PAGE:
Heavyweight Michael Hunter, at 35 years old, says he has only two goals left in boxing: winning a world title and avenging his lone career loss to Oleksandr Usyk.

Hunter will fight Friday (June 7) in a 12-rounder against Cassius Chaney in which the WBA Interim heavyweight trinket is reportedly on the line at the Seminole Hard Rock Hotel and Casino in Hollywood, Florida. 

Usyk is currently the undisputed heavyweight champion. His next mandated fight would be an IBF heavyweight title defense against Daniel Dubois (who on Saturday dismantled Filip Hrgovic in the “5 vs 5” event in Saudi Arabia), followed by a WBA defense.

But with Usyk now 37 and contractually obligated to a December rematch against Tyson Fury, the man he beat to become the undisputed heavyweight champion, the clock is ticking.

Hunter (22-1-2, 16 KOs) looks back with contempt at his 2017 fight with Usyk and believes he wasn’t the fighter he should have been. His fight with the 36-year-old Chaney (23-1, 16 KOs) is his gateway back to Usyk. A win will allow him the chance to become a mandatory challenger for the only man who has beaten him as a professional.

“I would love to fight Usyk again,” Hunter told BoxingScene. “I didn't have a good showing at that point. I had a little malfunction outside of the ring.”

“If you look at the tale of the tape for that fight, you’ll see that I was underweight the night of the fight compared to the weigh-in, and he had a hydrated 10 to 12 pounds. So there were a lot of mistakes that happened outside of the ring. That’s where the fight is really won – doing the work outside of the ring and doing your due diligence there.”

Hunter noted that times were tougher for him then, and some of his motivation came from the financial relief a fight of that magnitude would bring.

“I was having my first child – it was all about finances,” Hunter said. “I had about $3,000 to do the camp. I wasn’t able to eat. I was eating one time a day sometimes. So I wasn’t able to be prepared as I would have liked.”

“I’ve never been scared to jump in the ring with anybody. So like I said, I didn’t really gain weight and rehydrate in that fight. I was totally dehydrated. If you ever watched, if you ever know somebody who’s dehydrated, or has nothing in their stomach and then they drink a lot of water, that’s the worst thing to do for a fighter. Young fighters out there, never do that. Because what that does is it dries you out. Because then after that, you have really nothing inside of you.”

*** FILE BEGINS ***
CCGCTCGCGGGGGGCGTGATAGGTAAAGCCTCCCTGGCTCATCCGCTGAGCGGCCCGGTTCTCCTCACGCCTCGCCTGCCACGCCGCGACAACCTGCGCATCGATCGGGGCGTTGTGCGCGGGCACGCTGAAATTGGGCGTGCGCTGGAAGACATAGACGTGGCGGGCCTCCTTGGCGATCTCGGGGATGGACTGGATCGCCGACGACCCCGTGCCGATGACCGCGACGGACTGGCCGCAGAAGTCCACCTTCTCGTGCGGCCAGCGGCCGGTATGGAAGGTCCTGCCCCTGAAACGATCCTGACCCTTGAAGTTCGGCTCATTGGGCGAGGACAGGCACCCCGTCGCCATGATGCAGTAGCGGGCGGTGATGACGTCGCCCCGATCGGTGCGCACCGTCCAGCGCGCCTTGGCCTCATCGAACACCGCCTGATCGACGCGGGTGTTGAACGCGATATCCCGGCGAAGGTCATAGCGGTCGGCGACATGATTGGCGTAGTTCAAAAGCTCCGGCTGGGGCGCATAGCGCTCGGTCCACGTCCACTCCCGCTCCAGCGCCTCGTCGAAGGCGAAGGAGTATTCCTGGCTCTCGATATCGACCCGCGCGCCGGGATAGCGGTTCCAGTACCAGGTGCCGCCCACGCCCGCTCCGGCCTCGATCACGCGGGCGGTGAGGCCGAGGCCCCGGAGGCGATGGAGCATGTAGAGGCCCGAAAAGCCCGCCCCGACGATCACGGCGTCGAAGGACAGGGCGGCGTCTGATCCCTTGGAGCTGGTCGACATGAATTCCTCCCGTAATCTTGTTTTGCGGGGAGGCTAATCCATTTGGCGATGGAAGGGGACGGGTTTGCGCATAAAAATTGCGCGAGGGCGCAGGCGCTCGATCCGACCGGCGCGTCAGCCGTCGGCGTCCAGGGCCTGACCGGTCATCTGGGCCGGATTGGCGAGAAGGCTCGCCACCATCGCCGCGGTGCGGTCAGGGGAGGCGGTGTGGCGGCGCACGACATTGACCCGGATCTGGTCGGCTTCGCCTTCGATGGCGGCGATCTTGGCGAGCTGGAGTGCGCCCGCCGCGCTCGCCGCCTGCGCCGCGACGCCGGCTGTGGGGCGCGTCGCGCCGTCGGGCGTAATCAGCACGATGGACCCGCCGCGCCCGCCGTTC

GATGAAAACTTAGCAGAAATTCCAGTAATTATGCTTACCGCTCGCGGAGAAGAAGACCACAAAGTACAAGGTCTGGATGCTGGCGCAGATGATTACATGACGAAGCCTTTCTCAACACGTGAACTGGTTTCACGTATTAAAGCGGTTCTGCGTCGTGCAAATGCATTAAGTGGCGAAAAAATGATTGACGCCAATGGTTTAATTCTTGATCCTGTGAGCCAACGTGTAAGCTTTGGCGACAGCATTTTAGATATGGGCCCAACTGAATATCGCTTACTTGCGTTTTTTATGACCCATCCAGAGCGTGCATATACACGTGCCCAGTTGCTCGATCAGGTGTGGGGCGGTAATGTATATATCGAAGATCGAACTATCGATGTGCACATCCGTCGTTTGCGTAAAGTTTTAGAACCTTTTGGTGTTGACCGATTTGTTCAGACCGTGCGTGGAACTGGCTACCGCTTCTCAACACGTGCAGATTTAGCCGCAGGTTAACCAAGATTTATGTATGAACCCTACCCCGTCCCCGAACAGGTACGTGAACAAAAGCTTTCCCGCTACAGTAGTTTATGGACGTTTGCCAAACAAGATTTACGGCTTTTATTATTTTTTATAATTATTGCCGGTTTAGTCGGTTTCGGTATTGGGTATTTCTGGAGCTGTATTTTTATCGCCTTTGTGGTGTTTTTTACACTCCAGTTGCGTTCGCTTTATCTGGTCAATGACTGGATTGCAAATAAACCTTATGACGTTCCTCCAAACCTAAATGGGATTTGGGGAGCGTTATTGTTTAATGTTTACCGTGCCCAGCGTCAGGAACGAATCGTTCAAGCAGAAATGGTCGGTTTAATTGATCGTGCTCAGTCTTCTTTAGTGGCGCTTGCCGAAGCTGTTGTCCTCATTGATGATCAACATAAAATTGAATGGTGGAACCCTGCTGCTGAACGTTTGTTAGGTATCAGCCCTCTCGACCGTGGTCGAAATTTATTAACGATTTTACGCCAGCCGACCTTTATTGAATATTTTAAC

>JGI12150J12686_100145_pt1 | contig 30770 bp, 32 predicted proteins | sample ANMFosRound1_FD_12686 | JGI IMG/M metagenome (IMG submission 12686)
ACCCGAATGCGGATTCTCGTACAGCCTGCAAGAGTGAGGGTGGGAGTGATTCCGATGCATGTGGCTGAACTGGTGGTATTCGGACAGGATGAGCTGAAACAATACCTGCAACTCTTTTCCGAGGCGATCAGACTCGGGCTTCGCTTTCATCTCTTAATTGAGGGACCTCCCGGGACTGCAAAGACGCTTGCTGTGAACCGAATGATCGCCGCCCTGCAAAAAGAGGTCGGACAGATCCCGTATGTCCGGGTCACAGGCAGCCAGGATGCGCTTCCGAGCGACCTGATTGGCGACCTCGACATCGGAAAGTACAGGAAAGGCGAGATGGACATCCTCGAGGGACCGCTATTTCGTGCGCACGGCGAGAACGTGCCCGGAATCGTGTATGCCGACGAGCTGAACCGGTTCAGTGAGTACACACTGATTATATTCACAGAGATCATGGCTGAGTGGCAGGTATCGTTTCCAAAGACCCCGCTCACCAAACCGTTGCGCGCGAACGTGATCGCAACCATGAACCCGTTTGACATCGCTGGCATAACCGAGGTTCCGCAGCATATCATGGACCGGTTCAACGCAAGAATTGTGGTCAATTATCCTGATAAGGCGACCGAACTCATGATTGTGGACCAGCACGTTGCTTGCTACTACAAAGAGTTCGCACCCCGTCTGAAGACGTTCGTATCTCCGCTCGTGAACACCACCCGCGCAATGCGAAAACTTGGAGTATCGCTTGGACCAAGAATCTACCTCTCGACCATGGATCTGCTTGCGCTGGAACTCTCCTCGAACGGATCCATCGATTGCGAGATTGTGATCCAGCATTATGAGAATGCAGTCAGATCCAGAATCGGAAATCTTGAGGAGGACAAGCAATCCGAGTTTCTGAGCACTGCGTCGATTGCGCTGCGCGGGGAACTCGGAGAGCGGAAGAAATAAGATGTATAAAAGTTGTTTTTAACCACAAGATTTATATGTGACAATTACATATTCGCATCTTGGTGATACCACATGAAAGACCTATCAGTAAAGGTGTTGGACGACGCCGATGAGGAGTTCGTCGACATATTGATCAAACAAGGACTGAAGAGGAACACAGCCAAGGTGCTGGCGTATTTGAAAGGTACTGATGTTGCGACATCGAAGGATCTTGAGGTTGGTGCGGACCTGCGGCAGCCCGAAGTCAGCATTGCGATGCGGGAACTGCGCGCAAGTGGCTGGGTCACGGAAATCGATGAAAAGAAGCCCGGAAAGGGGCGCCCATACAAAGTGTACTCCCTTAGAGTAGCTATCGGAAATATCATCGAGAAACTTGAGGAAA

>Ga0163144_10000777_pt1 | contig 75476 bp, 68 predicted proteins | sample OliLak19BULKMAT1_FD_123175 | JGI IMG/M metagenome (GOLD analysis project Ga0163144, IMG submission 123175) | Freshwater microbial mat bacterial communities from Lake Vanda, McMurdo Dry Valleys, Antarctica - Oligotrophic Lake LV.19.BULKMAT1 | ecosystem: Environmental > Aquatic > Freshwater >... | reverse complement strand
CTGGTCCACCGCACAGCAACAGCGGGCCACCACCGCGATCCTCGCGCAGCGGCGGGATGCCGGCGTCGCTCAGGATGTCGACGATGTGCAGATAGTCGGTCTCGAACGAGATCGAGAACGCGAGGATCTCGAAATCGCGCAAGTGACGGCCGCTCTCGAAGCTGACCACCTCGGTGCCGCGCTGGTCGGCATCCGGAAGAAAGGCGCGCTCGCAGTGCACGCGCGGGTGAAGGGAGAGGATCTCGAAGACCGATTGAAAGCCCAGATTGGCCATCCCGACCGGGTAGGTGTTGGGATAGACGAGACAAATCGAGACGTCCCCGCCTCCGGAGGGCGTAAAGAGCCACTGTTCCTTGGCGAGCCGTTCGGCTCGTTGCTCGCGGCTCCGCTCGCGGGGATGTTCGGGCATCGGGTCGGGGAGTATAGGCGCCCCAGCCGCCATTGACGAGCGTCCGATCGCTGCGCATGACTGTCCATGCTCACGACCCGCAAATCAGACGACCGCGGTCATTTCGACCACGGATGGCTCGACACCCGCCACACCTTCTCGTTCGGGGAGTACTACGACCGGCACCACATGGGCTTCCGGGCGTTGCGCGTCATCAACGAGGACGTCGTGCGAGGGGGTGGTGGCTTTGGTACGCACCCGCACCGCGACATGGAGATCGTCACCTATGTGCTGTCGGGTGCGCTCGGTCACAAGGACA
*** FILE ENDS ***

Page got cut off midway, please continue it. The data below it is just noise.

Even at the time, Hunter says, he knew the fight would be grueling given his shape in the moment.

“Before the fight, I knew that it was going to be a long night, especially in the first and second rounds,” Hunter said. “As I was going back to the corner, I thought about it and said, ‘Look, I got a decision to either stop the fight right now ...’ And me even saying that, as I said that, this is exactly what happened: I said, ‘I don't really like that, I don’t really like the stoppage on my record.’”

Hunter made it to the final bell but lost a unanimous decision to the now-undisputed heavyweight champion. The scores read 117-110 on all three cards. Hunter even clapped for Usyk when the fight was over, acknowledging his defeat. He reflected on the best trait of Usyk, the man he hopes to fight again.

“Discipline,” said Hunter. “He’s fast, but he’s not that fast. He doesn’t really hit hard, but it’s respectable. He doesn’t really do anything great other than stay disciplined, and he stays true to himself. He has good movement. He has very little ego when it comes to that.

“So I think that you have to have a lot of discipline to do that. A lot of fights that are lost are usually lost because of your ego. One person trying to fight somebody that’s faster, trying to be faster than somebody that’s faster than them. We have a rule of law in boxing that you fight the boxers and box the fighters.”